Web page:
Elections Canada has estimated that 38.8 per cent of eligible voters between the ages of 18 to 24 voted in the May 2011 federal election. That’s significantly lower than the official turnout of 61.1 per cent for all voters and almost half the 75.1 per cent rate for voters ages 65-74. And as we head into the federal election expected on October 19, 2015, these figures are important to keep in mind in relation to the Harper government’s record on youth employment and training and how the government wants to present itself as able fiscal managers.
Today, in an article with the headline Joe Oliver on crafting an election-winning budget, the Globe and Mail reports, “Prime Minister Stephen Harper has handed [finance minister] Oliver perhaps his government’s most critical assignment. The budget he will table in early 2015 will frame the message Conservatives take to voters in the election later in the year. The Tories want to be seen as able fiscal managers. Oliver is the messenger. With surpluses anew, the Harper government has room to slash taxes, increase spending and reduce the federal debt—all at once.”
The article highlights, “If he gets it right, Oliver may even get to keep his job beyond the next election. ‘I think I’m the edge of the sword’, he says of the coming campaign. ‘The critical message we’re going to be conveying to Canadians is that we are good economic stewards and the country is strong, doing better, despite the external risks.'”
And yet just this past September, the Organization of Economic Cooperation and Development (OECD) stated, “Although Canada has weathered the recent global recession comparatively well, employment prospects for young adults have barely improved. In the second quarter of 2014, the unemployment rate of youth (aged 15 to 24 years) was more than double that of prime-aged workers (aged 25 years and over), 13.4% as compared to 5.9%. The proportion of young Canadians, who were neither employed nor in education and training (NEET), has also risen by 1.4 percentage points since the onset of the crisis to 9%. By comparison, the NEET rate barely increased in the [34 country] OECD area as a whole.”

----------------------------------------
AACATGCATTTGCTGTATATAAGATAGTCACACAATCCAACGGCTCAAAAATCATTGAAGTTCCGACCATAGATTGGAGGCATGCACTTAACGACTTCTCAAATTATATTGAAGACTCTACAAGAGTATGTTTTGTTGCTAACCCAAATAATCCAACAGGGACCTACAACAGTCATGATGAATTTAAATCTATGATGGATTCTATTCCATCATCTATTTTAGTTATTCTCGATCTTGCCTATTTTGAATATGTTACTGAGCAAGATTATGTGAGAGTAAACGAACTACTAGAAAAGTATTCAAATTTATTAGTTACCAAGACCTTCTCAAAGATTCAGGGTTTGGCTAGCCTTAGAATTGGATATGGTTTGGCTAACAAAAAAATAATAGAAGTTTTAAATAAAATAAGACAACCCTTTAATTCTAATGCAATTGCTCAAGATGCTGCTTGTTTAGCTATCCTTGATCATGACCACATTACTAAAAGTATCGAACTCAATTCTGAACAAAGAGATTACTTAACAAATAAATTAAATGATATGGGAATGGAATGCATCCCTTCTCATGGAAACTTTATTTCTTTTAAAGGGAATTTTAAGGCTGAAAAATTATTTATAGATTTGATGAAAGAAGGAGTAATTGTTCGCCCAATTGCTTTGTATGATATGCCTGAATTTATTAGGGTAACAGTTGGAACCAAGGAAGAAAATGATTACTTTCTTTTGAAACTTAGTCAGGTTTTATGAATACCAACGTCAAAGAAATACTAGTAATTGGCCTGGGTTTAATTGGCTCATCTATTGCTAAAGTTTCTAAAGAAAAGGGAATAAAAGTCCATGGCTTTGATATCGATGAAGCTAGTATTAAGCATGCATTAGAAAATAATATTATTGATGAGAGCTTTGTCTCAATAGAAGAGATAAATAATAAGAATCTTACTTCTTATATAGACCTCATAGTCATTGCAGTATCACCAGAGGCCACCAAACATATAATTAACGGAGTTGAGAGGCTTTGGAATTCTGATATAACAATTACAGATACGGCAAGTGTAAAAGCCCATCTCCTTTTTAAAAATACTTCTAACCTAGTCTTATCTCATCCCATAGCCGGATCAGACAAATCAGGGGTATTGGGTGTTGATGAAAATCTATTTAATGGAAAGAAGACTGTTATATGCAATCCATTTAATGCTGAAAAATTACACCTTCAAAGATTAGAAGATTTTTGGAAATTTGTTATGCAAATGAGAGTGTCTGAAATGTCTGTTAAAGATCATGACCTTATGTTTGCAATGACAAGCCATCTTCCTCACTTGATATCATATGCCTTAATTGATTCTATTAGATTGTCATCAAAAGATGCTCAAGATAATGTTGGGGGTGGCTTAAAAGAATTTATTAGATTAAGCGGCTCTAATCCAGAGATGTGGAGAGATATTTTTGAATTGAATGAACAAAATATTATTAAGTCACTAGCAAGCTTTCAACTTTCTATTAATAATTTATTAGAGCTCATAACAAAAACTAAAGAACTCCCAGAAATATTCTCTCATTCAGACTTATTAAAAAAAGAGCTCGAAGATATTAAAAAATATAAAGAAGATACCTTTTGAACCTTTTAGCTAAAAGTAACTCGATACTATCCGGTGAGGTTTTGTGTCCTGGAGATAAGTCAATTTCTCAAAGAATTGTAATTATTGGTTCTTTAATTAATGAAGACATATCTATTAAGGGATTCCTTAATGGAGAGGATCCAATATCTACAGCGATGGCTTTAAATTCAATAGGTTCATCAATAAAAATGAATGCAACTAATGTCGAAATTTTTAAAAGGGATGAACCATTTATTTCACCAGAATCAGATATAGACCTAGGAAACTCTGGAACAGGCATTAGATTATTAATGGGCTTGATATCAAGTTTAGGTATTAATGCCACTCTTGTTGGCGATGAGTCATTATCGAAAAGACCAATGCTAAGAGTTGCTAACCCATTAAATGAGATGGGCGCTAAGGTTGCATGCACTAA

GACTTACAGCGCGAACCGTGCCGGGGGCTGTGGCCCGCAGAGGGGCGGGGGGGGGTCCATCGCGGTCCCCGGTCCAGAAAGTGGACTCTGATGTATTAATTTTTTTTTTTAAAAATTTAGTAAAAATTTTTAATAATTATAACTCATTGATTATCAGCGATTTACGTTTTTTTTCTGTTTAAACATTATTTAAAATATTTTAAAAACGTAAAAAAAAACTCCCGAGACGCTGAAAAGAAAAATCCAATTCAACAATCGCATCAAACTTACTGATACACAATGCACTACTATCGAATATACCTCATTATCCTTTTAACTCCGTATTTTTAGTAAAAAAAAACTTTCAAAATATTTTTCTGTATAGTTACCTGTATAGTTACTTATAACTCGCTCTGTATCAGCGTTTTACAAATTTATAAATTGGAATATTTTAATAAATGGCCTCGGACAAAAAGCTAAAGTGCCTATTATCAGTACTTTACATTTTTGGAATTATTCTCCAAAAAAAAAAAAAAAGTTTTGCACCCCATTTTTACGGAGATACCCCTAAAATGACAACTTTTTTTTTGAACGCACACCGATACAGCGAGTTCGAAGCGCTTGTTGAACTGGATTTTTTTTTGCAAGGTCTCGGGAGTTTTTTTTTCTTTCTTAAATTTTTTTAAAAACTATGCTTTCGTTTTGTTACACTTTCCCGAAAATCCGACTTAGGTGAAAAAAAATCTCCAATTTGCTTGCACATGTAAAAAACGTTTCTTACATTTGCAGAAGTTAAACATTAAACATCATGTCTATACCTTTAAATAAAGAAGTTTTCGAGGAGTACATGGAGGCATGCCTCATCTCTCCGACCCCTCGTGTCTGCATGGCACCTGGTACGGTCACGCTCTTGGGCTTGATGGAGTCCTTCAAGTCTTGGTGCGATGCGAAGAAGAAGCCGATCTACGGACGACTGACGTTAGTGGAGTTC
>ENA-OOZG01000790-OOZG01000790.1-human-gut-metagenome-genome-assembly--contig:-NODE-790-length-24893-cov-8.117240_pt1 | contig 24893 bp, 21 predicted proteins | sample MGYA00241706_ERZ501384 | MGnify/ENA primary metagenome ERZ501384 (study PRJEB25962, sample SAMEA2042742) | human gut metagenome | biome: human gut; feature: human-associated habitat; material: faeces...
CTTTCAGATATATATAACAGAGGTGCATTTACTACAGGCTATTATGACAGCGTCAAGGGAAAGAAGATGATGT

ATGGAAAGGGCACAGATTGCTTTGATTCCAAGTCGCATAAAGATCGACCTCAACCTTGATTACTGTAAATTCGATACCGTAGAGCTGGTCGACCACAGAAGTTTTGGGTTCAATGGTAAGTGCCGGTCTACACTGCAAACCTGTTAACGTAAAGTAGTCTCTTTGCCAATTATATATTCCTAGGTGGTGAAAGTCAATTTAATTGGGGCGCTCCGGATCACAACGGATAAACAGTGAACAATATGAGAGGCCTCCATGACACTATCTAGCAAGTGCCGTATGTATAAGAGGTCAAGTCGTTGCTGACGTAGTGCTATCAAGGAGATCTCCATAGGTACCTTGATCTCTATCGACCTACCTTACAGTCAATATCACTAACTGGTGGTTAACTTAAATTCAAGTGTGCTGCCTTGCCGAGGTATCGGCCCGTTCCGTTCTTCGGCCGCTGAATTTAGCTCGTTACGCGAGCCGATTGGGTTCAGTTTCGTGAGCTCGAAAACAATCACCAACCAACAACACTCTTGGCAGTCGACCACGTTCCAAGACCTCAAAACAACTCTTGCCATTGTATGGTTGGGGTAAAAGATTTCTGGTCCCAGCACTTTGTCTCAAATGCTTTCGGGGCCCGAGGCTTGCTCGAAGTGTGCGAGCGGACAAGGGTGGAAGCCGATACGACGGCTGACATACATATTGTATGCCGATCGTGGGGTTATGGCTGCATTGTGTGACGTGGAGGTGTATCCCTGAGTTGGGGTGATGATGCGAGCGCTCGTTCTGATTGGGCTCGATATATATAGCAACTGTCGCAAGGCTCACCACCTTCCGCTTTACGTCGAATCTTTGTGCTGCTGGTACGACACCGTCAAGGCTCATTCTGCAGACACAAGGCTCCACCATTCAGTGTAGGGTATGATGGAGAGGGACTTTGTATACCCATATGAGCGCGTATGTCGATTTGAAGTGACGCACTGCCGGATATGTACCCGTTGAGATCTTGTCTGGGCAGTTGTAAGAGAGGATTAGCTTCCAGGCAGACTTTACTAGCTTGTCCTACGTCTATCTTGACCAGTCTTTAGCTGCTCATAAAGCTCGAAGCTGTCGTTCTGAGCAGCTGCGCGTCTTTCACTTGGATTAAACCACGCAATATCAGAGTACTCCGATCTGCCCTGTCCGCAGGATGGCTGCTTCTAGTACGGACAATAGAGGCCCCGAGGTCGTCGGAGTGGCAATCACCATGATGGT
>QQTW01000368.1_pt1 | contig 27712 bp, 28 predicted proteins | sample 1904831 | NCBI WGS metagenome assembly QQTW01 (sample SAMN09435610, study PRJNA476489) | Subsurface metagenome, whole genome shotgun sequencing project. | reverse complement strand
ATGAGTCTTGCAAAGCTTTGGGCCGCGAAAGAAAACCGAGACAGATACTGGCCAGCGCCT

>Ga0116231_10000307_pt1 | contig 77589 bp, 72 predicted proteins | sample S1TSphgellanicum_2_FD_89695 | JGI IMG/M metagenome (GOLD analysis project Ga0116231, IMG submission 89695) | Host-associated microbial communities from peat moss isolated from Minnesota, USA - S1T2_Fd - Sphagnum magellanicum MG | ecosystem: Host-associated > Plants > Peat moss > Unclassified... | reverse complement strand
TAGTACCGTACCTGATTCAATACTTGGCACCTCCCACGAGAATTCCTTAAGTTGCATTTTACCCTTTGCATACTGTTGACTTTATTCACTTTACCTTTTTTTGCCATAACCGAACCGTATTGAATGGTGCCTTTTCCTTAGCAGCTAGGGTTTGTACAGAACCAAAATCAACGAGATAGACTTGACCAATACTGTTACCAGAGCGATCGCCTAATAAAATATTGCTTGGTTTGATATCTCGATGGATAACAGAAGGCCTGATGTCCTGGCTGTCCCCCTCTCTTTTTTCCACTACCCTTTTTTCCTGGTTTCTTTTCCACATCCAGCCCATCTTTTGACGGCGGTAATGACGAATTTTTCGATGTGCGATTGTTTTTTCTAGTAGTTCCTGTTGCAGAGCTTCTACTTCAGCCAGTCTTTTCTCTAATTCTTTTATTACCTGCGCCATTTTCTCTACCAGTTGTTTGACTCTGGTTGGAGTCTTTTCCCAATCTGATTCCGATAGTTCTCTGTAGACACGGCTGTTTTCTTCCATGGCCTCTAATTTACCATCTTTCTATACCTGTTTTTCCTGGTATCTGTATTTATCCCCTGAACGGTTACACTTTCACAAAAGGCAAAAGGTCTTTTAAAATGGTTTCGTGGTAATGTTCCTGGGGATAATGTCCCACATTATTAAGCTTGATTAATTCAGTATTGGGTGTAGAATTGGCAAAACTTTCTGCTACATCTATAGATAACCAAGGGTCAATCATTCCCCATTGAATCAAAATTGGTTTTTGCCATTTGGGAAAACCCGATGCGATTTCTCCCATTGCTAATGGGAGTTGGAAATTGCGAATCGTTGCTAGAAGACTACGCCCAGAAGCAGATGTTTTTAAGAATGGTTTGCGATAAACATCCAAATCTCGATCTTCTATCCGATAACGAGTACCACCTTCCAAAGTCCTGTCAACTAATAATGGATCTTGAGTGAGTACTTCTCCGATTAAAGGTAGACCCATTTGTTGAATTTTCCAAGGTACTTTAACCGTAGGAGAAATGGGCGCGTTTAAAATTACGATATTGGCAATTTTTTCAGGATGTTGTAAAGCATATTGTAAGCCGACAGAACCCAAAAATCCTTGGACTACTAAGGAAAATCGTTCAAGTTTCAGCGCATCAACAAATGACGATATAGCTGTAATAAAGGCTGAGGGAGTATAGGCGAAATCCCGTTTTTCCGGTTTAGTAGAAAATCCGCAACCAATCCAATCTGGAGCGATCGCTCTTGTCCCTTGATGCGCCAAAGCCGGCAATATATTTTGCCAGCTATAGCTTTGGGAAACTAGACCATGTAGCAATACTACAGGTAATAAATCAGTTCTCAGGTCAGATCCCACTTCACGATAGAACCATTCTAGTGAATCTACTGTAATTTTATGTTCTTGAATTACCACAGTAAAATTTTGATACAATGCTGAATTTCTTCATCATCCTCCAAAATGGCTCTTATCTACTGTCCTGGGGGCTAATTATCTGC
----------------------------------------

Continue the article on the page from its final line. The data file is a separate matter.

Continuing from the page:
The OECD recommended, “Tackling youth unemployment and the rising number of young people out of work and out of school should be a priority [for the Harper government].”
But despite the recommendation from this corporate-friendly body, we haven’t yet seen any substantial commitment from the Harper government to address these issues. Instead, we’ve seen $3 billion in tax breaks in the form of income-splitting, increased baby bonus payments, and a tax deduction for parents for child care expenses rather than proper investments in public day care services.
And as much as the Harper government wants to position itself as ‘able fiscal managers’, even its friends a the International Monetary Fund (IMF) may quibble with that. According to them, the Canadian economy under Harper is not keeping up with the rest of the world. In October, the Toronto Star reported, “The IMF now expects global growth to average 3.3 per cent in 2014 and rise to 3.8 per cent for 2015. …By contrast, the Canadian economy is expected to expand by 2.3 per cent this year and 2.4 per cent in 2015, the IMF said.”
Beyond the Harper government’s voter-ID provisions in its so-called Fair Elections Act that make it harder for students to vote, student debt continuing to increase (the average student debt now stands at about $27,000) and its admission that greenhouse gas emissions from the oil and gas sector will increase in Canada by 48 per cent by 2030 further endangering the future of the planet itself, it’s clear that Harper and Oliver have not prioritized youth employment and supports for those not in education and training programs.
The Council of Canadians will be pursuing various strategies over the coming months to encourage young people to vote – and defeat the Harper government – in the October 2015 federal election. We call on all parties to support economic policies that benefit young people and the 99 per cent, not just big banks, energy companies and other corporate interests.